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Monday, December 17, 2018  Spokane, Washington  Est. May 19, 1883
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Sports >  Outdoors

Washington officials kill wolf in former Profanity Peak pack area, another cow killed

UPDATED: Tue., Sept. 18, 2018, 4:44 p.m.

FILE - This March 13, 2014 file photo provided by the Oregon Department of Fish and Wildlife shows a female wolf from the Minam pack outside La Grande, Ore., after it was fitted with a tracking collar. A member of the wolf pack occupying the old Profanity Peak pack area was shot and killed Sunday. (Uncredited / AP)
FILE - This March 13, 2014 file photo provided by the Oregon Department of Fish and Wildlife shows a female wolf from the Minam pack outside La Grande, Ore., after it was fitted with a tracking collar. A member of the wolf pack occupying the old Profanity Peak pack area was shot and killed Sunday. (Uncredited / AP)

A member of the wolf pack occupying the old Profanity Peak pack area was shot and killed Sunday. And a day later a dead cow was found.

The Washington Department of Fish and Wildlife announced that a state shooter killed “a juvenile member” of the pack, according to an agency news release.

A day after the 50-pound male was killed WDFW confirmed that an adult cow was killed by wolves in the same area. The agency investigated and determined that the cow was likely killed before the wolf.

On Sept. 12 WDFW ordered the incremental removal of wolves living in the Profanity Peak area after some killed a calf and injured five others, the first incident occurring on Sept. 4. The animals were on a U.S. Forest Service grazing allotment.

The wolves inhabit the same general area where members of the former Profanity Peak Pack once ranged. Members of that pack were killed by WDFW in 2016 following documented cattle depredations.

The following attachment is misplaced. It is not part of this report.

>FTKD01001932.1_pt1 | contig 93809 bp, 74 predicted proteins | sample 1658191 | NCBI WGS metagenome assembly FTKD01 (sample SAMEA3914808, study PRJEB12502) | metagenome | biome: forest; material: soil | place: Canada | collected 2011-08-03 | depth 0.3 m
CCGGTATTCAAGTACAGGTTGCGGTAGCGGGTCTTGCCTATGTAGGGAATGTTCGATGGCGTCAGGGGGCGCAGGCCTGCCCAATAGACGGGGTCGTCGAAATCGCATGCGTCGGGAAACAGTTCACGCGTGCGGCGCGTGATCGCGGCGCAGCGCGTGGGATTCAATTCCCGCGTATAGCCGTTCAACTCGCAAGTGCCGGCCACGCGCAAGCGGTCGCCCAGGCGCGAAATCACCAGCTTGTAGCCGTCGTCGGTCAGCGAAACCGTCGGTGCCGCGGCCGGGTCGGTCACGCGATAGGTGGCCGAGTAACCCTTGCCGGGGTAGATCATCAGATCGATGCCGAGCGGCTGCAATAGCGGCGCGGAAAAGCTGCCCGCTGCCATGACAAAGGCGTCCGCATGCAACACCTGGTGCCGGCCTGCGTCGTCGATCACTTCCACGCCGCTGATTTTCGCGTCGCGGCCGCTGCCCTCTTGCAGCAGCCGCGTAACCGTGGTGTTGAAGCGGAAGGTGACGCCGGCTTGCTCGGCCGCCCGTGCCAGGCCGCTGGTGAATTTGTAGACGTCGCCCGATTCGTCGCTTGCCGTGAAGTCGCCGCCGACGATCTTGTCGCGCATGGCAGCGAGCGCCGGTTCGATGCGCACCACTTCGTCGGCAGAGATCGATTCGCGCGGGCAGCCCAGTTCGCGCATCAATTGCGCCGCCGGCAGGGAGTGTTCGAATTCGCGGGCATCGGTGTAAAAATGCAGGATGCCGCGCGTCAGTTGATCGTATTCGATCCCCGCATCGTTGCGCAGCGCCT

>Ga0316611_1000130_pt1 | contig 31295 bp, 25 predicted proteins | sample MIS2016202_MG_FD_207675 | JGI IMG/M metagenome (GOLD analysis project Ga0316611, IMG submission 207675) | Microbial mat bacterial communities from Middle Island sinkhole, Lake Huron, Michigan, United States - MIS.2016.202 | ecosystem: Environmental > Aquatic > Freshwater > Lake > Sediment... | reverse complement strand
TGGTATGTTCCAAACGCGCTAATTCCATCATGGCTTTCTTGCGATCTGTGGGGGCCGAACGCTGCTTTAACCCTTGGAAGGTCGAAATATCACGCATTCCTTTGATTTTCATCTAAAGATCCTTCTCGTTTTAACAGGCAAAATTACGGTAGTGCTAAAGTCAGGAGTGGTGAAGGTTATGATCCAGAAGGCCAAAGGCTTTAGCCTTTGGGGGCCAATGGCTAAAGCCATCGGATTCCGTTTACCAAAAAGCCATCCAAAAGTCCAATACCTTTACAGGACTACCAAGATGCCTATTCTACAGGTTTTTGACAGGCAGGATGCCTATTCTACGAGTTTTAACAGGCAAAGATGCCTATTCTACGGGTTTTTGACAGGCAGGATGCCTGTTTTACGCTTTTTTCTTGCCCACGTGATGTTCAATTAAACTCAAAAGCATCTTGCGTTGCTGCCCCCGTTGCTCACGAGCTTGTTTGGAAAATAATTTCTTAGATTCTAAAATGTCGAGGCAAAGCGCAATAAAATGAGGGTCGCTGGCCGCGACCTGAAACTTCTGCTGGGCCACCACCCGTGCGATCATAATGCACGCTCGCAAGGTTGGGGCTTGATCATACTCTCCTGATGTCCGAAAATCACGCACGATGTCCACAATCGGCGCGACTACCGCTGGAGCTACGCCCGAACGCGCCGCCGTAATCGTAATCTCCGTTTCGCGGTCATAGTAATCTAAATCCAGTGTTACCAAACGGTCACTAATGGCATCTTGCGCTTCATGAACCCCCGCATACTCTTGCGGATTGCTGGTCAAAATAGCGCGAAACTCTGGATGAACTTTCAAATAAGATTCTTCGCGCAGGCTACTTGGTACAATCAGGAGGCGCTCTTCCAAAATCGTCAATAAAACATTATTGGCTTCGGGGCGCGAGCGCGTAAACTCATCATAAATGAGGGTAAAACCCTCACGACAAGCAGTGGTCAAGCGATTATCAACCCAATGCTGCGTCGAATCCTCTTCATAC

A year later, the agency killed members of the Sherman pack, whose range is close to the old Profanity Peak Pack range.

This is the third time in three years that lethal removal has been ordered for wolves in the area.

The Profanity Peak area is surrounded by other wolf packs, the forest is dense and there are few roads, which makes it harder for ranchers to keep track of their cattle.

In a previous interview Jay Shepherd, the wolf program lead for Conservation Northwest and one of the founders of the Northeast Washington Wolf-Cattle Collaborative, said that the continued cattle depredations and lethal removal orders show that for whatever reason state wolf management policy isn’t working in the Profanity Peak area.

“Having the same thing happen every year and expecting a better outcome … it’s kind of the definition of insanity,” he said.

Although Conservation Northwest has supported lethal removal of wolves in the past they didn’t support the action in this case.

The full news release is copied below:

One ‘OPT pack’ wolf removed, one more cow killed

On September 16, a Washington Department of Fish and Wildlife marksman shot and killed a juvenile member of a wolf pack currently occupying the Old Profanity Territory (OPT) that has repeatedly preyed on cattle on federal grazing lands in the Kettle River Range of Ferry County.

The young wolf, weighing 50 pounds, was one of four pack members spotted that day by a WDFW helicopter crew. Identifying adults and young wolves from the air is difficult this time of year due to the size of the animals.

On Sept. 12, WDFW Director Kelly Susewind authorized “incremental” removal of wolves from the OPT pack, after confirming that one or more pack members killed one calf and injured five others from Sept. 4-7 on a U.S. Forest Service (USFS) grazing allotment.

One day after the juvenile wolf was removed, WDFW confirmed that an adult cow was killed by wolves in the same general area. WDFW staff investigating the cow carcass determined that it was likely killed prior to the removal of the wolf. The department is currently working to determine the next option to deter wolf depredation by the OPT pack under the current incremental removal action.

This action is consistent with the state’s Wolf Conservation and Management Plan and wolf-livestock protocol, which allows the department to take lethal action after confirming three depredations by wolves on livestock within 30 days or four within 10 months.

The series of depredations from Sept. 4-7 met the first criterion, in addition to a requirement in the protocol that non-lethal deterrents were in place, but did not prevent conflict between wolves and livestock. Non-lethal deterrents employed by the livestock producer whose cattle were killed or injured by the OPT pack include:

    Using range riders to keep watch over his herd.

    Calving outside of occupied wolf range

    Delaying turning out cattle until July 10 – a month later than usual – when calving is finished and the calves are larger and less prone to predation.

    Removing or securing livestock carcasses to avoid attracting wolves to the rest of the herd.

    Removing sick and injured livestock from the grazing area.


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